Equally important is what House Wrap does not do. House Wrap is specifically not a "Vapor Barrier", meaning that airborne moisture is allowed to pass through it. This is very important (and why you can’t just wrap your house in plastic!), because in many climates it is critical for airborne moisture to be able to move from the inside of the wall cavity (where the insulation is) to the exterior, preventing mold from growing in your walls. (More on this in a future post.)
Finally, how do you pick House Wrap? Well, the most well-known brands are of course among the most expensive. In my opinion, it’s a bit of a difference between “works well” and “works great”. While nearly all common brands have solved this problem, builders used to complain about workability issues with certain House Wraps. They didn’t flatten easily off the rolls, they were too rigid to wrap around corners, the tore easily at nails, or the bond between the House Wrap and their House Wrap Tape wasn’t very strong. Now the decision is much more about which you trust for long-term performance. House Wrap needs to allow water to “whisk” off of it, which may work well initially but could dull in performance over time. It also needs to do something almost magical – prevent water from getting in but allow water vapor to get out. This all happens at the micro level, of course, but which brand do you trust has the experience and testing to guarantee this performance over time, and which’s little micro holes will get plugged up with micro crap and start acting as a covert vapor barrier? Which material has been tested and shown that it will not degrade when exposed over time to penetrations by nails of all different metal and coating compositions. Will your heavy fiber cement siding start to tear the House Wrap at these penetrations? Will your oily cedar siding clog up those micro pores? Will the sharp edges of vinyl siding cut into the House Wrap causing a tear that will grow over time? In my opinion, none of the current products on the market have themselves been field tested and verified over a long enough time period to give a definitive answer on performance. So, it becomes a matter of what manufacturer do you trust: The one who makes other top building materials? The one that specializes in more general high-tech materials and chemicals? The one branded by your favorite lumber yard or big box store, which has an established reputation to uphold in doing so?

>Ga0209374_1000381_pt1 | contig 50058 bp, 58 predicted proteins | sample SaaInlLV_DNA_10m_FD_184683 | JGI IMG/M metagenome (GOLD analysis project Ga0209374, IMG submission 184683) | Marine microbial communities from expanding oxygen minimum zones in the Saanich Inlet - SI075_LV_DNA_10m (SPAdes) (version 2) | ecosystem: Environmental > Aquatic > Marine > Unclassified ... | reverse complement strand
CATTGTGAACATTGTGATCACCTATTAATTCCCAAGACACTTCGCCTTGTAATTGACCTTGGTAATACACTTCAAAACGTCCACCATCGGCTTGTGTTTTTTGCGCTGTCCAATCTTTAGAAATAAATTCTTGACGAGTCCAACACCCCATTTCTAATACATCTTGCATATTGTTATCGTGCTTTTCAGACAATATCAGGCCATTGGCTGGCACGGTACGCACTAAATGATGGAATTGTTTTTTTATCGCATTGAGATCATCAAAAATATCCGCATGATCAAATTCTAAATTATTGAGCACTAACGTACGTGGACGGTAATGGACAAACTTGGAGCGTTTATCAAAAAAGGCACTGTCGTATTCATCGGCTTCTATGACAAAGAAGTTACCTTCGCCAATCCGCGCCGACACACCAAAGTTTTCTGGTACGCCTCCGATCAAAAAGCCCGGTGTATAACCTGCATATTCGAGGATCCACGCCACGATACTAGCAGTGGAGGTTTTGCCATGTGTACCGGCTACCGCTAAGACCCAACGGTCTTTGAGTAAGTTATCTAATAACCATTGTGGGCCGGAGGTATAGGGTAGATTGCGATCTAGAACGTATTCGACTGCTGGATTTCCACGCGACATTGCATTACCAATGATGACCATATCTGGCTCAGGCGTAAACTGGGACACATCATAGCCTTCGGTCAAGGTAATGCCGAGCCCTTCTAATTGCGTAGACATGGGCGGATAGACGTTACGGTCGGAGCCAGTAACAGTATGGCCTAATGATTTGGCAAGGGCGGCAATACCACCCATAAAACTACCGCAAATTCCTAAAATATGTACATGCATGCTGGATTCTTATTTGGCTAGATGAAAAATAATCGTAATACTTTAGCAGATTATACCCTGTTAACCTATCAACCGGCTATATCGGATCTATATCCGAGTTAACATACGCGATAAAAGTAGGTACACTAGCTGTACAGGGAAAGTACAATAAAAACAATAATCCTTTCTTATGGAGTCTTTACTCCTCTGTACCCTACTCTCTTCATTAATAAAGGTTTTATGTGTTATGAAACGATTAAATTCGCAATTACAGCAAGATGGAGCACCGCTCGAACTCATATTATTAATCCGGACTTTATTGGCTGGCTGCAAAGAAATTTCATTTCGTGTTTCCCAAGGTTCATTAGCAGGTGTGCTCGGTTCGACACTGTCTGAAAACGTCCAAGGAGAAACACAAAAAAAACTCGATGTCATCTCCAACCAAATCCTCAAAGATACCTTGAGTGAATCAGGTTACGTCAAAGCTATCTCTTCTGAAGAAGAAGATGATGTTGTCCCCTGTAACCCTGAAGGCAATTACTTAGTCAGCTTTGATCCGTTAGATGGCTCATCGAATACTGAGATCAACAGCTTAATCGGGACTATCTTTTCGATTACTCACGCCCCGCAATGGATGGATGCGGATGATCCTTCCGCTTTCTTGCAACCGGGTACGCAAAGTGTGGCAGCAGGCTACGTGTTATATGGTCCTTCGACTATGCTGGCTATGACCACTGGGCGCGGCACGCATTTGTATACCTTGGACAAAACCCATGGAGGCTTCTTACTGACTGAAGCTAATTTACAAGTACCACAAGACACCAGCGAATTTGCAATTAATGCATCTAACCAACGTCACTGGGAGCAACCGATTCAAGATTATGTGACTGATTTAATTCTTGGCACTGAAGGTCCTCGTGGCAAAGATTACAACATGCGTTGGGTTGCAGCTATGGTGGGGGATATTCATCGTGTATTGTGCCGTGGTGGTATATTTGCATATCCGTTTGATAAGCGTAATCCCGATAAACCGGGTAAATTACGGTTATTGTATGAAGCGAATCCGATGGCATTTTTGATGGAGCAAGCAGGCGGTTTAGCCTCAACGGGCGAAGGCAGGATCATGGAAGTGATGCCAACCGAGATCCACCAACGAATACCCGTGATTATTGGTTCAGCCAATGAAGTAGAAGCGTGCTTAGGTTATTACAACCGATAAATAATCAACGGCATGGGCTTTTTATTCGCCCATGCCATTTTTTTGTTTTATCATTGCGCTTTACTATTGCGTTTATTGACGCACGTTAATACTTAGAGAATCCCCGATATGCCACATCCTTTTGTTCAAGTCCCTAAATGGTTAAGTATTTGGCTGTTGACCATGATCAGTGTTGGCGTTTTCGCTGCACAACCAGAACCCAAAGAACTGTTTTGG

Also, consider available sizing and Tapes when selecting a House Wrap. If you have 9 foot high exterior walls, and only one of your available brands sells 9’ wide rolls, buying that one will make your life much easier. If you can only find a certain brand of House Wrap Tape, you might want to stick with that brand’s actual House Wrap, if for no other reason because who knows what’s hidden in the fine print of their warranty information.
Finally, look at the stated features of your options. Does one cost more because it is doubly thick, and do you expect your House Wrap to take an abnormal amount of beating from you, your siding, or sitting out in the elements for a while before the siding is installed? Does it have markings on it that will help you to line-up and quickly install your siding? Most importantly, consider the efficacy of your particular siding and its installation as a first line of defense against water and air leakage. If it’s a bunch of little pieces with many seams, or a heavy, abrasive, or oily material, or you think that the installation details or execution might be more of a water and air deterrent than a barricade, go for the top end House Wrap. It doesn’t cost much more, and you’ll have decades of slightly lower energy bills and no mold removal to make up the difference.
Thank you for reading,